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August 16, 2017
The Houston Forensic Science Center has disclosed to the state’s forensic oversight
commission that it found DNA evidence related to a 1998 sexual assault case in the
office of a former staff member.
The evidence had been analyzed by an external, private laboratory and been received
by the employee in 2005 when it was still the Houston Police Department’s Crime
Laboratory. The package included bloodstain cards, a slide with biological material and
DNA extracts, a byproduct of the DNA analysis that should be preserved frozen for
future analysis.
Staff found the evidence while filing away paperwork and other work-related items left
in the former staff member’s office. That position had been eliminated. Staff also found
numerous case files in the office.
HFSC has informed the Harris County District Attorney’s Office of the incident. It has
also disclosed the incident to the Texas Forensic Science Commission.
The DNA evidence found at HFSC was obtained during the investigation of an alleged
sexual assault of a nursing home resident. Although improperly stored, the evidence
had been previously analyzed by another laboratory, according to the Harris County
District Attorney’s Office.
Warren Brown, an employee at the nursing home, pled guilty to the offense of sexually
assaulting the nursing home resident, and the court sentenced him to 17 years,
according to prosecutors. Brown was released from custody after serving his time, and
he is no longer on parole. The Harris County District Attorney’s Office has notified
Brown’s attorney of the HFSC disclosure.
HFSC requires all evidence to be properly handled, packaged and returned to a
recognized location following analysis. It also requires DNA extracts to be preserved in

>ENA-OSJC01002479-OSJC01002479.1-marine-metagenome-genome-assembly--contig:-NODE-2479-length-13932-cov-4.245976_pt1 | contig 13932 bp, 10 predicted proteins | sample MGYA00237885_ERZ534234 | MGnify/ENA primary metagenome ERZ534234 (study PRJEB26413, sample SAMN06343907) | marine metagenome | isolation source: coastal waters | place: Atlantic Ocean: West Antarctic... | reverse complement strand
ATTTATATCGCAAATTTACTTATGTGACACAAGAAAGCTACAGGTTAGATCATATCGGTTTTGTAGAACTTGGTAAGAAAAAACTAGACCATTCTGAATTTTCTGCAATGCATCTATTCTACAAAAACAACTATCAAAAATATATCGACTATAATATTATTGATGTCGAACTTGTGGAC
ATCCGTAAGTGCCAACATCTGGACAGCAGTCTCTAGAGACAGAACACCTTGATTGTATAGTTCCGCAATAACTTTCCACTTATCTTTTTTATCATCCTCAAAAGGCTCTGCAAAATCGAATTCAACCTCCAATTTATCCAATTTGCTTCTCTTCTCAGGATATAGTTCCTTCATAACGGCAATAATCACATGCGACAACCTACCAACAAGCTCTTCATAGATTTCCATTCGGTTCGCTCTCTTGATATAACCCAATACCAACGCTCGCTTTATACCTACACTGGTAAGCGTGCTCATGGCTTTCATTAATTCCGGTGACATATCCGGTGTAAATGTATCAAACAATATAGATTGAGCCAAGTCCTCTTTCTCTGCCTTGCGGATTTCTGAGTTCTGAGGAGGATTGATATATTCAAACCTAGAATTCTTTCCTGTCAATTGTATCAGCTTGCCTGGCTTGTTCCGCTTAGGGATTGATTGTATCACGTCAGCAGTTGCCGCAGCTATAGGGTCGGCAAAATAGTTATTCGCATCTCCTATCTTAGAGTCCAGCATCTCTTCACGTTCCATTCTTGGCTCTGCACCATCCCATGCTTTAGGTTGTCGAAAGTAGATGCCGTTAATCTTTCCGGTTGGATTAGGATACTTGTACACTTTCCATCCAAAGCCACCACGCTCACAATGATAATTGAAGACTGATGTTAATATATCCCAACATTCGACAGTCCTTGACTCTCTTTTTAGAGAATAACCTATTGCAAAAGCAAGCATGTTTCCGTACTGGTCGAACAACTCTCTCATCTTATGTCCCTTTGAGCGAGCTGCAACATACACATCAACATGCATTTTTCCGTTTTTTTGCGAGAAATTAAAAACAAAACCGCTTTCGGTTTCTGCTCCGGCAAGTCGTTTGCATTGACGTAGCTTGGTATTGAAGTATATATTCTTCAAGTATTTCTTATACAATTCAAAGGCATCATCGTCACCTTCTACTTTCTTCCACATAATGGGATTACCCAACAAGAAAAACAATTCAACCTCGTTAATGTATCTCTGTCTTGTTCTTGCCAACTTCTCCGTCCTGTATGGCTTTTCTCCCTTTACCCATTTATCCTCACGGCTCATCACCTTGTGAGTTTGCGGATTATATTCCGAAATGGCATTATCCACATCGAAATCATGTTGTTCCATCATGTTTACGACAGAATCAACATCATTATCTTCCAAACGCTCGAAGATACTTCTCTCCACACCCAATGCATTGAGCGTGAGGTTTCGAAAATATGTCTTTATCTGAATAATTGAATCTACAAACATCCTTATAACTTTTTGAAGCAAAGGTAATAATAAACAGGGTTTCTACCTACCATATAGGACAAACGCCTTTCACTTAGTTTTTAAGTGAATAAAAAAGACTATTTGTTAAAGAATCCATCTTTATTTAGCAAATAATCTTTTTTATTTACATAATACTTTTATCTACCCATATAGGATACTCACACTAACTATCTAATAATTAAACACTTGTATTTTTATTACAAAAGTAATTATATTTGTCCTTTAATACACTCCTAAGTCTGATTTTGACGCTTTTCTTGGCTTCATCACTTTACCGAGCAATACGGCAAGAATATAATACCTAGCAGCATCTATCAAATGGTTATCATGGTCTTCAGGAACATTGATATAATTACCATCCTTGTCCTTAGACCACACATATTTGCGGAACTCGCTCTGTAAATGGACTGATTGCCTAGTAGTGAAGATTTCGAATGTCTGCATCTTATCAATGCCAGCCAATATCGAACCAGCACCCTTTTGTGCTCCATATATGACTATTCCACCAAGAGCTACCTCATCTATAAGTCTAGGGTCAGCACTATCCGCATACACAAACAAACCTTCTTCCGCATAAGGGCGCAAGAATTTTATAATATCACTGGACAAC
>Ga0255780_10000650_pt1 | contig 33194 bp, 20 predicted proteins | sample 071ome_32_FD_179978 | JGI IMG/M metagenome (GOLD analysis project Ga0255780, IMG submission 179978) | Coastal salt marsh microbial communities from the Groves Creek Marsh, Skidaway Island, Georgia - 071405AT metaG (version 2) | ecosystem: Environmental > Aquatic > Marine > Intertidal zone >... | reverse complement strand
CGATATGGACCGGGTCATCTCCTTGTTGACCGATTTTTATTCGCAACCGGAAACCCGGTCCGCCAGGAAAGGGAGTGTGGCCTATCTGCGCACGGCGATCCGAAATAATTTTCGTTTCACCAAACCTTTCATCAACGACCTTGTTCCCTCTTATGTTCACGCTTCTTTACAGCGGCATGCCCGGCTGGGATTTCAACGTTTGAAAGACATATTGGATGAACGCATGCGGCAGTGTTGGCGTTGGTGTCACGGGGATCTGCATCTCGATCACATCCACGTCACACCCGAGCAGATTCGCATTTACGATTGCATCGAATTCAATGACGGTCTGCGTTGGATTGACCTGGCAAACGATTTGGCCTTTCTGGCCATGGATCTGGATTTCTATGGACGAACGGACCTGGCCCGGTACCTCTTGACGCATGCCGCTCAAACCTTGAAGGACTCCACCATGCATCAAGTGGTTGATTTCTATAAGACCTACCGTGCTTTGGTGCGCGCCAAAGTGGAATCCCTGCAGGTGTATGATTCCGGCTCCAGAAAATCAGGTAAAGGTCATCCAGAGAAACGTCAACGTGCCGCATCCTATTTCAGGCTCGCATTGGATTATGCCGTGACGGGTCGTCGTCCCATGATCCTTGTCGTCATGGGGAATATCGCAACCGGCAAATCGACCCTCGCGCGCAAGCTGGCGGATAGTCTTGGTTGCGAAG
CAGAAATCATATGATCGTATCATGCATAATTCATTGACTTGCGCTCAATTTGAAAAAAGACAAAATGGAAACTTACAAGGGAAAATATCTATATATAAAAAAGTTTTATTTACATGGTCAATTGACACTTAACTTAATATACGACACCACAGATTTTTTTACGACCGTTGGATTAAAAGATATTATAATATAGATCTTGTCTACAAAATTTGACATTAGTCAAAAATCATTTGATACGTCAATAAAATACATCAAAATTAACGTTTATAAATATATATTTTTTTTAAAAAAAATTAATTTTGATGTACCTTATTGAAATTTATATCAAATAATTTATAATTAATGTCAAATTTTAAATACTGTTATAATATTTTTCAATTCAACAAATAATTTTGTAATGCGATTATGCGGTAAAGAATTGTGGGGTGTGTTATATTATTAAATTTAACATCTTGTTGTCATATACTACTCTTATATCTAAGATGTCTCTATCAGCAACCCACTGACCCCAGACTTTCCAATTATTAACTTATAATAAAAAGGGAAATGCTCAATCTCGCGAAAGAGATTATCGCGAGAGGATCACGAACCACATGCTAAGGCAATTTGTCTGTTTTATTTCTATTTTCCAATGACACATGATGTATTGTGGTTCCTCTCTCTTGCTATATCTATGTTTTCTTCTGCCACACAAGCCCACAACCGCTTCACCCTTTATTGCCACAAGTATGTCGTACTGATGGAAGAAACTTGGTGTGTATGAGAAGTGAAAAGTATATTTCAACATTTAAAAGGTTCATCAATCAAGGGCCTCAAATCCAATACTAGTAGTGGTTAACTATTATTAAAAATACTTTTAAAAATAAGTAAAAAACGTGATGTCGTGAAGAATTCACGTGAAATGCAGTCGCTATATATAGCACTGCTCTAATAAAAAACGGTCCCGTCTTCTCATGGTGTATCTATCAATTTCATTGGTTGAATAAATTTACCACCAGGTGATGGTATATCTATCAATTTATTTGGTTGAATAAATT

a manner that prevents “loss, contamination or deleterious change.”
Case files should only be in the possession of an analyst or other staff member when
analysis is underway, a case is being reviewed or while preparing for trial.
No other evidence items have been found in the former staff member’s office.
“It is difficult to know why this evidence would have been left in an employee’s office
as this violates procedures,” said Dr. Peter Stout, HFSC’s CEO and president. “HFSC
views this incident seriously, and has reviewed its processes and procedures to ensure
something similar could not occur today.”
In 2005, the crime laboratory still did not have a Laboratory Information Management
System (LIMS), which is a computer database that houses case-related data. The LIMS
came online in 2009, making it easier for staff to see when evidence is not in the right
In addition, all case records are electronically scanned into LIMS, making their
whereabouts more visible to staff.
“HFSC has significantly improved quality systems and tightened procedures since 2014
when it took over management of HPD’s crime lab. We believe we now have the
systems in place to prevent a similar occurrence,” Dr. Stout said.
“We continue to look for and implement new, proactive engineering controls to
improve evidence and record handling, and will soon have tracking mechanism
installed in some disciplines which further helps prevent the loss of evidence and
documents,” he added.
HFSC is a local government corporation that provides forensic services to the City of
Houston and other local agencies. HFSC is overseen by a Board of Directors appointed
by the Mayor of Houston and confirmed by the Houston City Council. Its management
structure is designed to be responsive to a 2009 recommendation by the National
Academy of Sciences that called for crime laboratories to be independent of law
enforcement and prosecutorial branches of government.
HFSC operates in seven forensic disciplines.
Ramit Plushnick-Masti
Director of Communications/PIO


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